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Mishnah, Sukkah, 3.8

nanThey may not bind the lulav except with [strands of] its own species, the words of Rabbi Judah. Rabbi Meir says: it may be bound even with a cord. Rabbi Meir said: it happened that the men of Jerusalem used to bind their lulavs with strands of gold. They answered him: but they bound it with [strands of] its own species underneath [the strands of gold]."

Intertexts (texts cited often on the same page as the searched text):

2 results
1. Mishnah, Sukkah, 3.1, 3.5, 3.13, 4.4 (1st cent. CE - 3rd cent. CE)

3.1. A stolen or a dried up lulav is invalid. One [that came] from an asherah tree or from a condemned city is invalid. If its top was broken off or its leaves were detached, it is invalid. If its leaves are spread apart it is valid. Rabbi Judah says he should tie it at the top. The thorny palms of the iron mountain are valid. A lulav which is three handbreadths in length, long enough to wave, is valid." 3.5. An etrog which is stolen or withered is invalid. One from an asherah or a condemned city is invalid. of orlah or of unclean terumah it is invalid. of clean terumah, he should not take it, but if he did take it, it is valid. of demai (doubtfully-tithed): Bet Shammai says it invalid, And Bet Hillel says it valid. of second tithe, it should not be taken [even] in Jerusalem, but if he took it, it is valid." 3.13. If the first day of the festival falls on Shabbat, all the people bring their lulavim to the synagogue [on Friday]. The next day they arise early [and come to the synagogue] and each one recognizes his own [lulav] and takes it, since the sages said “one cannot fulfill his obligation on the first day of the festival with his friend’s lulav.” But on the other days of the festival one may fulfill his obligation with the lulav of his fellow." 4.4. The mitzvah of the lulav how was it carried out? If the first day of the festival fell on Shabbat, they brought their lulavim to the Temple Mount, and the attendants would receive them and arrange them on top of the portico, and the elders laid theirs in the chamber. And they would teach the people to say, “Whoever gets my lulav in his hand, let it be his as a gift.” The next day they got up early, and came [to the Temple Mount] and the attendants threw down [their lulavim] before them, and they snatched at them, and so they used to come to blows with one another. When the court saw that they reached a state of danger, they instituted that each man should take [his lulav] in his own home."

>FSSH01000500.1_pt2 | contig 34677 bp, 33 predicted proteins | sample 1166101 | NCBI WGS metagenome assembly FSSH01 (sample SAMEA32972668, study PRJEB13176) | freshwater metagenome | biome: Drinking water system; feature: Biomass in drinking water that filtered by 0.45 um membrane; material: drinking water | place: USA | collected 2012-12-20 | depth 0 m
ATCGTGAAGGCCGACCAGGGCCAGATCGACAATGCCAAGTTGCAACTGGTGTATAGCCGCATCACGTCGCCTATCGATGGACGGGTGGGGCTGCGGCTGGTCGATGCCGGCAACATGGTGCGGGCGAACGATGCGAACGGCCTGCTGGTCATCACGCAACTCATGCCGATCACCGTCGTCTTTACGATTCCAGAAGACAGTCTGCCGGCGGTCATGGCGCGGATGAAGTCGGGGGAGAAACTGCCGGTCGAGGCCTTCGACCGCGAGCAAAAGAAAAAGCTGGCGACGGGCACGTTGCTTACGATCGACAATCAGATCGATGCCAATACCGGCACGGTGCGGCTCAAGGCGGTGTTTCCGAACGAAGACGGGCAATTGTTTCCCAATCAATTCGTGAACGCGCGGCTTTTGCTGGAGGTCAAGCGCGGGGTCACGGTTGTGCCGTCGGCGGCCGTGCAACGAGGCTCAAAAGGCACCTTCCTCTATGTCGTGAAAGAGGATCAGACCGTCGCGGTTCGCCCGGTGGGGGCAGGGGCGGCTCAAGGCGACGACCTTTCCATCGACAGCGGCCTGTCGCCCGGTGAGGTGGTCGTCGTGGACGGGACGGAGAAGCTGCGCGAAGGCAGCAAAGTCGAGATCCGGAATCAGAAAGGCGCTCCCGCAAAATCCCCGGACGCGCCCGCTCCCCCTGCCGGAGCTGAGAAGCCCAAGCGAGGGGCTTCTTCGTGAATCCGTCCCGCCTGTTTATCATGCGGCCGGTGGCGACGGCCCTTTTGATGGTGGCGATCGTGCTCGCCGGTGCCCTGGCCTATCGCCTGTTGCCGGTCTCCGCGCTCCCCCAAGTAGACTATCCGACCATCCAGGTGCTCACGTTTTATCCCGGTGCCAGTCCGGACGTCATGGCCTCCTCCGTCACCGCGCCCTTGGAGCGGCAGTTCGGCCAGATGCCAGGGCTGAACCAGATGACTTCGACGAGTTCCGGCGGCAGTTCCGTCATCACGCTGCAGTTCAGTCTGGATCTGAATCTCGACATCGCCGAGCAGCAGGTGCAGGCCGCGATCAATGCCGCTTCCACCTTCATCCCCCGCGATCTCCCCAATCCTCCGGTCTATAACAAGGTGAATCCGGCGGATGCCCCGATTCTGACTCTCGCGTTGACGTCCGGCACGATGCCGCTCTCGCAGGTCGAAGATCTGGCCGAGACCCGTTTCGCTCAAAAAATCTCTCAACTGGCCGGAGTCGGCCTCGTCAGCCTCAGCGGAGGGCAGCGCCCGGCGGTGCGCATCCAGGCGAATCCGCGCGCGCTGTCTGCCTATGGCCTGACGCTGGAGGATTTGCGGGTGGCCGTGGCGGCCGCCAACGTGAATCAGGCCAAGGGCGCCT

2. Tosefta, Sukkah, 2.10 (1st cent. CE - 2nd cent. CE)

2.10. If one does not have a citron, he must not take in his hand a quince, or any other fruit. Withered fruits are valid, but dried ones are not valid. Rabbi Yehudah, however, says that even dried-up ones are valid. And again he says: There is a story of the men of Carbin that they used to transmit their lulavs in the time of persecution. They said to him, The time of persecution is no proof."

Subjects of this text:

subject book bibliographic info
akiba Rubenstein(1995) 201
band Rubenstein(1995) 201
contemporary historians,knobbed bolt Simon-Shushan (2012) 127
counter-narratives Simon-Shushan (2012) 127
eliezer Rubenstein(1995) 201
etrog,citron Rubenstein(1995) 201
events Simon-Shushan (2012) 127
exempla,as precedents Simon-Shushan (2012) 127
exempla,challenges Simon-Shushan (2012) 127
formulations,apodictic,lulav binding Simon-Shushan (2012) 127
gangplank story,precedent,narrative Simon-Shushan (2012) 127
halakhic events Simon-Shushan (2012) 127
judah,r,lulav binding Simon-Shushan (2012) 127
knobbed bolt story Simon-Shushan (2012) 127
lulav Rubenstein(1995) 201
men of jerusalem Rubenstein(1995) 201
precedent,narrative' Simon-Shushan (2012) 127
sabbath Rubenstein(1995) 201
simeon ben gamliel,r. Simon-Shushan (2012) 127
synagogue Rubenstein(1995) 201
temple Rubenstein(1995) 201